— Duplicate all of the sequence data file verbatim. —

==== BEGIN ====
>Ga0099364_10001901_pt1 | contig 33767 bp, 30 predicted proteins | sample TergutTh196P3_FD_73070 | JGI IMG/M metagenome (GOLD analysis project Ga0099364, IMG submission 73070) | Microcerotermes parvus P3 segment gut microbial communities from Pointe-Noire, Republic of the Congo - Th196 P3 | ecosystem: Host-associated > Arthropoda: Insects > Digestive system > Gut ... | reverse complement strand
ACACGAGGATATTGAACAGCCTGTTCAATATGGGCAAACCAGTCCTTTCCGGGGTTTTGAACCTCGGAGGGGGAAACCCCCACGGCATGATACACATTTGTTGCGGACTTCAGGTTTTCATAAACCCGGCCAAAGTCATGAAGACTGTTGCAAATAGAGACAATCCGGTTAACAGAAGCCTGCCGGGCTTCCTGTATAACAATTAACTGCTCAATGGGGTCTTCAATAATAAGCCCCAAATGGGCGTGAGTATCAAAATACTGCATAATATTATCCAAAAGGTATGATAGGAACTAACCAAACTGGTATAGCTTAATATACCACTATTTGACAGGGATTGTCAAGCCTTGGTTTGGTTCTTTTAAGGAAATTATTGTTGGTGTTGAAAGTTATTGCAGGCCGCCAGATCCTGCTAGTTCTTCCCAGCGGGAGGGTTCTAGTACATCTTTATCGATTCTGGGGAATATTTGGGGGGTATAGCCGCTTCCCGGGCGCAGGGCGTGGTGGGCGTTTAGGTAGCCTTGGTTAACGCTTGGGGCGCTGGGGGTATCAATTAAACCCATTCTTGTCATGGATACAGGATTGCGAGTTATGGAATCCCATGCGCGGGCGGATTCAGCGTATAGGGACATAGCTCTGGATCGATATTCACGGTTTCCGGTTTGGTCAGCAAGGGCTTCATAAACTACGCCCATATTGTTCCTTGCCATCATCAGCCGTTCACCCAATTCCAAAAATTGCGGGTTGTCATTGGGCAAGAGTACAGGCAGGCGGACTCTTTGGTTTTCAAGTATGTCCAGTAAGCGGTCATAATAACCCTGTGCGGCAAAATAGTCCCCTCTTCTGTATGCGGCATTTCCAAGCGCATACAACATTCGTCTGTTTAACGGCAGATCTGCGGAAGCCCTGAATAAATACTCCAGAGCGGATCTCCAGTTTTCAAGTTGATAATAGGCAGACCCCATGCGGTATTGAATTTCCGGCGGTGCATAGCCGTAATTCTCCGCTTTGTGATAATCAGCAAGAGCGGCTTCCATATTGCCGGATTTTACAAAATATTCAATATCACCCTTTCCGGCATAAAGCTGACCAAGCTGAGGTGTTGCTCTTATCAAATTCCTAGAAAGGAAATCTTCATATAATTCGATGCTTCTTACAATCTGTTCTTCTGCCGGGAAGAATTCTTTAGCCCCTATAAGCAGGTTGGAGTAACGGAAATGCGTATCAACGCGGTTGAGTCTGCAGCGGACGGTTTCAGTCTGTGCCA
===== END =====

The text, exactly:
>Ga0099364_10001901_pt1 | contig 33767 bp, 30 predicted proteins | sample TergutTh196P3_FD_73070 | JGI IMG/M metagenome (GOLD analysis project Ga0099364, IMG submission 73070) | Microcerotermes parvus P3 segment gut microbial communities from Pointe-Noire, Republic of the Congo - Th196 P3 | ecosystem: Host-associated > Arthropoda: Insects > Digestive system > Gut ... | reverse complement strand
ACACGAGGATATTGAACAGCCTGTTCAATATGGGCAAACCAGTCCTTTCCGGGGTTTTGAACCTCGGAGGGGGAAACCCCCACGGCATGATACACATTTGTTGCGGACTTCAGGTTTTCATAAACCCGGCCAAAGTCATGAAGACTGTTGCAAATAGAGACAATCCGGTTAACAGAAGCCTGCCGGGCTTCCTGTATAACAATTAACTGCTCAATGGGGTCTTCAATAATAAGCCCCAAATGGGCGTGAGTATCAAAATACTGCATAATATTATCCAAAAGGTATGATAGGAACTAACCAAACTGGTATAGCTTAATATACCACTATTTGACAGGGATTGTCAAGCCTTGGTTTGGTTCTTTTAAGGAAATTATTGTTGGTGTTGAAAGTTATTGCAGGCCGCCAGATCCTGCTAGTTCTTCCCAGCGGGAGGGTTCTAGTACATCTTTATCGATTCTGGGGAATATTTGGGGGGTATAGCCGCTTCCCGGGCGCAGGGCGTGGTGGGCGTTTAGGTAGCCTTGGTTAACGCTTGGGGCGCTGGGGGTATCAATTAAACCCATTCTTGTCATGGATACAGGATTGCGAGTTATGGAATCCCATGCGCGGGCGGATTCAGCGTATAGGGACATAGCTCTGGATCGATATTCACGGTTTCCGGTTTGGTCAGCAAGGGCTTCATAAACTACGCCCATATTGTTCCTTGCCATCATCAGCCGTTCACCCAATTCCAAAAATTGCGGGTTGTCATTGGGCAAGAGTACAGGCAGGCGGACTCTTTGGTTTTCAAGTATGTCCAGTAAGCGGTCATAATAACCCTGTGCGGCAAAATAGTCCCCTCTTCTGTATGCGGCATTTCCAAGCGCATACAACATTCGTCTGTTTAACGGCAGATCTGCGGAAGCCCTGAATAAATACTCCAGAGCGGATCTCCAGTTTTCAAGTTGATAATAGGCAGACCCCATGCGGTATTGAATTTCCGGCGGTGCATAGCCGTAATTCTCCGCTTTGTGATAATCAGCAAGAGCGGCTTCCATATTGCCGGATTTTACAAAATATTCAATATCACCCTTTCCGGCATAAAGCTGACCAAGCTGAGGTGTTGCTCTTATCAAATTCCTAGAAAGGAAATCTTCATATAATTCGATGCTTCTTACAATCTGTTCTTCTGCCGGGAAGAATTCTTTAGCCCCTATAAGCAGGTTGGAGTAACGGAAATGCGTATCAACGCGGTTGAGTCTGCAGCGGACGGTTTCAGTCTGTGCCA